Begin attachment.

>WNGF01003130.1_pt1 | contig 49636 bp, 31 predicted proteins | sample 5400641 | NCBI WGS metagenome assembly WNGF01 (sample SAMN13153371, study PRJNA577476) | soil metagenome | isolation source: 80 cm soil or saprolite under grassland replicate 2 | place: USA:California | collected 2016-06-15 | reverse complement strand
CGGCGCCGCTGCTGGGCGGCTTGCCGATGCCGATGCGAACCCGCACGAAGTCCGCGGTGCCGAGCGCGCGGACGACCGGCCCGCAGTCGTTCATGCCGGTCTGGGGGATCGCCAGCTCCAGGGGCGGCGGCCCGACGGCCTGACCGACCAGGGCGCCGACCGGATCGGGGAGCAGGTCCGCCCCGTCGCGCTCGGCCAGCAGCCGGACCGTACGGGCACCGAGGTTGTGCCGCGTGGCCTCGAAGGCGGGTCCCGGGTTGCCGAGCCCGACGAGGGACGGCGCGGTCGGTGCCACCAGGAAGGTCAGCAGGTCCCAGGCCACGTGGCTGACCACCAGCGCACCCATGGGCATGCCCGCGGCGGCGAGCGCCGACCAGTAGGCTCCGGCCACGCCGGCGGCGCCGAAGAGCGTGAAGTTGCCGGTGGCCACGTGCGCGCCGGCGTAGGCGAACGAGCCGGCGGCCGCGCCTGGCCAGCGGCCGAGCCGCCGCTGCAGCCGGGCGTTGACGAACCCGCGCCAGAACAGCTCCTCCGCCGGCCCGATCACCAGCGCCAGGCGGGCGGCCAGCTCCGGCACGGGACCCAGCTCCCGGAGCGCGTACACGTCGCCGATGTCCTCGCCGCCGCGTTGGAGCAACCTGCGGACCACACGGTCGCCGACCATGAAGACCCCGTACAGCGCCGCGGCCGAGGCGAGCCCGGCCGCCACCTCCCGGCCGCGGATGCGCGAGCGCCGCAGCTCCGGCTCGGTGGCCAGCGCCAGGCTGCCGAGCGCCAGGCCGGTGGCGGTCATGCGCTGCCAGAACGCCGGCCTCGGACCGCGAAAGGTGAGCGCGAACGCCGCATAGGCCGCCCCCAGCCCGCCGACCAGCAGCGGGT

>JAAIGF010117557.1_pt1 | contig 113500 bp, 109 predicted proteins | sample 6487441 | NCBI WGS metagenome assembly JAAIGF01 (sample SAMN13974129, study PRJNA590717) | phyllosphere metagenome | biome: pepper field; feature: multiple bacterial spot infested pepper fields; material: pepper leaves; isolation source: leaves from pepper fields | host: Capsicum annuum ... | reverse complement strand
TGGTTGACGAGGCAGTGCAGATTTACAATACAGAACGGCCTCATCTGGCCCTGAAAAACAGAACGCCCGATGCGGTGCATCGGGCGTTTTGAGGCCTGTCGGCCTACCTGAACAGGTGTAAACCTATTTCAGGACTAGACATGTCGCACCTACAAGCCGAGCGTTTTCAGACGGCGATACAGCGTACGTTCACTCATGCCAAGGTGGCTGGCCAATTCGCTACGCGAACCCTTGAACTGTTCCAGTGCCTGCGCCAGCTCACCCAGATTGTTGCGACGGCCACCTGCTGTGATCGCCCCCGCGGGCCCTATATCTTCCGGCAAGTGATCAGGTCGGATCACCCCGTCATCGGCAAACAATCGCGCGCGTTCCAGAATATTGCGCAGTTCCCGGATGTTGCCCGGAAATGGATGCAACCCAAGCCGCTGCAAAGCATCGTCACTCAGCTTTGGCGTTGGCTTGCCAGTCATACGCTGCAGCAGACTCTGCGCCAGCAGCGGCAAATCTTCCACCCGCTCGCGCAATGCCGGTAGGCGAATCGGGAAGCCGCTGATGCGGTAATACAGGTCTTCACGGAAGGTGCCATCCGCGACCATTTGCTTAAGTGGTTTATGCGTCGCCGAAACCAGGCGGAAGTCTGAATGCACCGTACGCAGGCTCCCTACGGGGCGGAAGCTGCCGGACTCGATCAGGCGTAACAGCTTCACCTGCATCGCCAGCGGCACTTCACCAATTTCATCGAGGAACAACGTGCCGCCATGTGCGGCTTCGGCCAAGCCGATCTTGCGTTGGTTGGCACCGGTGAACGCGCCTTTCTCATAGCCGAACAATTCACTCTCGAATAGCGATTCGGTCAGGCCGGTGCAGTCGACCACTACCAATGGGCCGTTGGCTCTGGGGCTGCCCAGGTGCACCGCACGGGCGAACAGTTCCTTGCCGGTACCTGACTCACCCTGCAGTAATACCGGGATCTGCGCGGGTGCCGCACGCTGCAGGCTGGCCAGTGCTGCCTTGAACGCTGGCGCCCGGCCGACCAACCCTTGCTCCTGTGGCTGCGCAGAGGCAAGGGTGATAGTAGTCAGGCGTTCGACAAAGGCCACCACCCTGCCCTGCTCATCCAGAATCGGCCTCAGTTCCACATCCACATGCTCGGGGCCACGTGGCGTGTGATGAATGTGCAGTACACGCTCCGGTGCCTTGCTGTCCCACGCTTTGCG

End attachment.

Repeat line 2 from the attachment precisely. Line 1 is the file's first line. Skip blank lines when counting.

CGGCGCCGCTGCTGGGCGGCTTGCCGATGCCGATGCGAACCCGCACGAAGTCCGCGGTGCCGAGCGCGCGGACGACCGGCCCGCAGTCGTTCATGCCGGTCTGGGGGATCGCCAGCTCCAGGGGCGGCGGCCCGACGGCCTGACCGACCAGGGCGCCGACCGGATCGGGGAGCAGGTCCGCCCCGTCGCGCTCGGCCAGCAGCCGGACCGTACGGGCACCGAGGTTGTGCCGCGTGGCCTCGAAGGCGGGTCCCGGGTTGCCGAGCCCGACGAGGGACGGCGCGGTCGGTGCCACCAGGAAGGTCAGCAGGTCCCAGGCCACGTGGCTGACCACCAGCGCACCCATGGGCATGCCCGCGGCGGCGAGCGCCGACCAGTAGGCTCCGGCCACGCCGGCGGCGCCGAAGAGCGTGAAGTTGCCGGTGGCCACGTGCGCGCCGGCGTAGGCGAACGAGCCGGCGGCCGCGCCTGGCCAGCGGCCGAGCCGCCGCTGCAGCCGGGCGTTGACGAACCCGCGCCAGAACAGCTCCTCCGCCGGCCCGATCACCAGCGCCAGGCGGGCGGCCAGCTCCGGCACGGGACCCAGCTCCCGGAGCGCGTACACGTCGCCGATGTCCTCGCCGCCGCGTTGGAGCAACCTGCGGACCACACGGTCGCCGACCATGAAGACCCCGTACAGCGCCGCGGCCGAGGCGAGCCCGGCCGCCACCTCCCGGCCGCGGATGCGCGAGCGCCGCAGCTCCGGCTCGGTGGCCAGCGCCAGGCTGCCGAGCGCCAGGCCGGTGGCGGTCATGCGCTGCCAGAACGCCGGCCTCGGACCGCGAAAGGTGAGCGCGAACGCCGCATAGGCCGCCCCCAGCCCGCCGACCAGCAGCGGGT